Following today, the fiscal 1998 earnings estimate of $3.18 per share might be bumped higher by fifteen cents or so, meaning that Intel trades at 25 times potential 1998 earnings. Beyond that, it trades at 22 times current 1999 estimates. For the full earnings press release and business outlook, click here; meanwhile, Intel's conference call replay will be available from www.intel.com later this evening. (Also of note before moving on, Intel recently increased its dividend payment by 33%, to $0.16 per share. For the short jive on that, click here.)
Next up, the Big J.
Perhaps ironically, Brian and I are duking it out next month in a Dueling Fools column on Johnson & Johnson (NYSE: JNJ). I'll be the bull, and Brian will be the growling bear. One of his bearish arguments concerns JNJ's continued loss of market share in the stent and suture market. He has a point. Stiff competition has taken a bite from the company's Professional Products sales, and the Cordis' stents division is suffering a decline in revenue. This quarter, sales in the Professional department overall fell 4.4% domestically and 2.2% overall. Internationally, sales in this segment gained 4.8% in local currency, but that was wiped out by the strong dollar.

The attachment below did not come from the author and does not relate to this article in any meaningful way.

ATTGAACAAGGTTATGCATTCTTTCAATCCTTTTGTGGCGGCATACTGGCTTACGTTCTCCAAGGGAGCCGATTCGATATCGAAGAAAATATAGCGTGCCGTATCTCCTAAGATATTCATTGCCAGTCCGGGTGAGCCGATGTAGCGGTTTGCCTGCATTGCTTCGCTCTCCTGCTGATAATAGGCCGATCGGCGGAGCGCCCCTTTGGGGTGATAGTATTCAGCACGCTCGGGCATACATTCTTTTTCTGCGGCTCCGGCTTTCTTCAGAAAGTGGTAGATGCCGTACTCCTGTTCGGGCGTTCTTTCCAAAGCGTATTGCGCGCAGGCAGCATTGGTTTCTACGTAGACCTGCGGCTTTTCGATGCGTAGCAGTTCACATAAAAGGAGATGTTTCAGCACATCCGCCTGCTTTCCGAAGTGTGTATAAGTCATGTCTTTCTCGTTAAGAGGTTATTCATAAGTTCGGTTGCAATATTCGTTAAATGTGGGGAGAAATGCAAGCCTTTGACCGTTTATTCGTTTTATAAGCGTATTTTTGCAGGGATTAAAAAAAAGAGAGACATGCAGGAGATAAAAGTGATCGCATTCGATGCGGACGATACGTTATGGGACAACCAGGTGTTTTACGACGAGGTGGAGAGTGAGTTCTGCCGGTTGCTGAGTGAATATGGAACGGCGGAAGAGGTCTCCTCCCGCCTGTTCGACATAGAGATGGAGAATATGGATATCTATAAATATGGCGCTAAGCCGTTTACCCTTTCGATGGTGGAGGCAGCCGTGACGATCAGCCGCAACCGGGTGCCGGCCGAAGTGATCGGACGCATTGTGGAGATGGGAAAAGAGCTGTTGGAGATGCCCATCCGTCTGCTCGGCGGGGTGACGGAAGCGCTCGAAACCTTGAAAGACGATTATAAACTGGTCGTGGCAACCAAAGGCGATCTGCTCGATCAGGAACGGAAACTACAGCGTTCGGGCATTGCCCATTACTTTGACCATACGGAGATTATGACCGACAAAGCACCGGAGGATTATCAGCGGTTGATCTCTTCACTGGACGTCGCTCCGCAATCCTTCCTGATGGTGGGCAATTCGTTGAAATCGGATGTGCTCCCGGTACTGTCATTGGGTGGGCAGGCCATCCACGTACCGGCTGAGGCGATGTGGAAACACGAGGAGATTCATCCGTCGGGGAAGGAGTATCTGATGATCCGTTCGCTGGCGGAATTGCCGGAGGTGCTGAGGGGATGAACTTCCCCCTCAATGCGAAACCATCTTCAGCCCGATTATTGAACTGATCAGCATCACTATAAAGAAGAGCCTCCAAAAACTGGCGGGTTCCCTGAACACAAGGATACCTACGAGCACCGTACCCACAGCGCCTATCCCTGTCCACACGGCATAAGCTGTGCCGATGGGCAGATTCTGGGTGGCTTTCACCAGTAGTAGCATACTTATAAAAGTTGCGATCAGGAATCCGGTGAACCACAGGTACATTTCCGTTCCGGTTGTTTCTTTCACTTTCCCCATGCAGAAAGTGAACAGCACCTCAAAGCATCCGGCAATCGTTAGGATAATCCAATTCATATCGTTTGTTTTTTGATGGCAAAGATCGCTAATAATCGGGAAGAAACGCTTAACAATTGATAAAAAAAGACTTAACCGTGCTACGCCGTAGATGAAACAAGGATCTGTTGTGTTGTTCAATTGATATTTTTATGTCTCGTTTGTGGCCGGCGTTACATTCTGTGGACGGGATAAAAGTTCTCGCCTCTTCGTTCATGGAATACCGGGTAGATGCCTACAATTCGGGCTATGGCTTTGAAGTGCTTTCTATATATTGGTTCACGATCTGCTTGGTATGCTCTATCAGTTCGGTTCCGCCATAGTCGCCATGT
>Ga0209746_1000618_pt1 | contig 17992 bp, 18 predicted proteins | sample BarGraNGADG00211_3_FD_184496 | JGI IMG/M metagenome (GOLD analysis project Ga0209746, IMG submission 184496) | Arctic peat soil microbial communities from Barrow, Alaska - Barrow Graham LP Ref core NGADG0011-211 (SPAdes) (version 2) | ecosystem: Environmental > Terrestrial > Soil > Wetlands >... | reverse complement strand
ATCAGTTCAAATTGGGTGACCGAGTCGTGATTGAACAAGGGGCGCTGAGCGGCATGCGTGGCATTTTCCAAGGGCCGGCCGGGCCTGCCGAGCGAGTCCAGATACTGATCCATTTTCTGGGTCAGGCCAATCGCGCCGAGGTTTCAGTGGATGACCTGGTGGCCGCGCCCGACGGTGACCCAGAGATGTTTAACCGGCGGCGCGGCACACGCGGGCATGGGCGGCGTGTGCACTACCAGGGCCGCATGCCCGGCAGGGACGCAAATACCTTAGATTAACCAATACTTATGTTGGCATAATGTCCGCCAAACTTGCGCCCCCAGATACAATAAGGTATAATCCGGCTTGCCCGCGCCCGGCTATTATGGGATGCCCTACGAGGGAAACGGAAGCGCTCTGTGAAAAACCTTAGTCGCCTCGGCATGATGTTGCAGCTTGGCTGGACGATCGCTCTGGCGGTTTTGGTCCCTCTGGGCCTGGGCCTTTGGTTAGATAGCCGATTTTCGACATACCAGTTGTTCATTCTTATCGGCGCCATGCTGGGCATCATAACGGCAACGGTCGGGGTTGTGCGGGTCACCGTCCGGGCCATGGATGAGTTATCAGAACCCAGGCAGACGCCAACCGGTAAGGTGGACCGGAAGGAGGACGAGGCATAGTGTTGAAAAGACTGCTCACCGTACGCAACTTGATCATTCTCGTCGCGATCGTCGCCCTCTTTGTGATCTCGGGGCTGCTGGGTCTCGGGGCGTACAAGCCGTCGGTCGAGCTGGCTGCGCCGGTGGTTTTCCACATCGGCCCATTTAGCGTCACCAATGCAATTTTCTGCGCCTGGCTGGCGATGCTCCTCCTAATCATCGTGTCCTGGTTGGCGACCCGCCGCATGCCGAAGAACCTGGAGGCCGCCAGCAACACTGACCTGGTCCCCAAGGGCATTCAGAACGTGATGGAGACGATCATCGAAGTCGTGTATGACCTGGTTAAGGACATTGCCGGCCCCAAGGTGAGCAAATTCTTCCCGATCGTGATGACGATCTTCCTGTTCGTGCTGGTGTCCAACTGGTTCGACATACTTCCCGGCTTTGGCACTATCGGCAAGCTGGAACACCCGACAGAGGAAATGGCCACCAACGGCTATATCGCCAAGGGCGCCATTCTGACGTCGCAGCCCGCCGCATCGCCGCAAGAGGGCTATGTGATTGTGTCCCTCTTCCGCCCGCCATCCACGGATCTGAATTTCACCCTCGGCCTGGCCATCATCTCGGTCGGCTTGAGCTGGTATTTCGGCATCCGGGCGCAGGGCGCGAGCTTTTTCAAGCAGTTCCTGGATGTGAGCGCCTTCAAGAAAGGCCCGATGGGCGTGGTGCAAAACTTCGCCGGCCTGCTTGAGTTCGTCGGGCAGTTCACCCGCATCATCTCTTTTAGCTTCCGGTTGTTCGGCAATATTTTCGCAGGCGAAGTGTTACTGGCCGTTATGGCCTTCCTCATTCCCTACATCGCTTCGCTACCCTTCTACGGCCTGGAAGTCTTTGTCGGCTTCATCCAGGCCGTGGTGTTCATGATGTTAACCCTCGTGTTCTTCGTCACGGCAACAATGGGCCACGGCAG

Even so, Johnson & Johnson's continued strategy of acquisition and strategic partnerships, as well as developing new products, of course, is helping to grow revenue in its various departments, even if it's losing market share in some products. During the quarter, Johnson & Johnson reached an agreement to acquire DePuy in a billion dollar deal. DePuy is the world's leading orthopaedic product company, offering reconstructive, spinal, trauma, and sports medicine. Also, Dermabond was approved for marketing this quarter and initial U.S. sales have been strong. The new product is a topical skin adhesive for wound closure.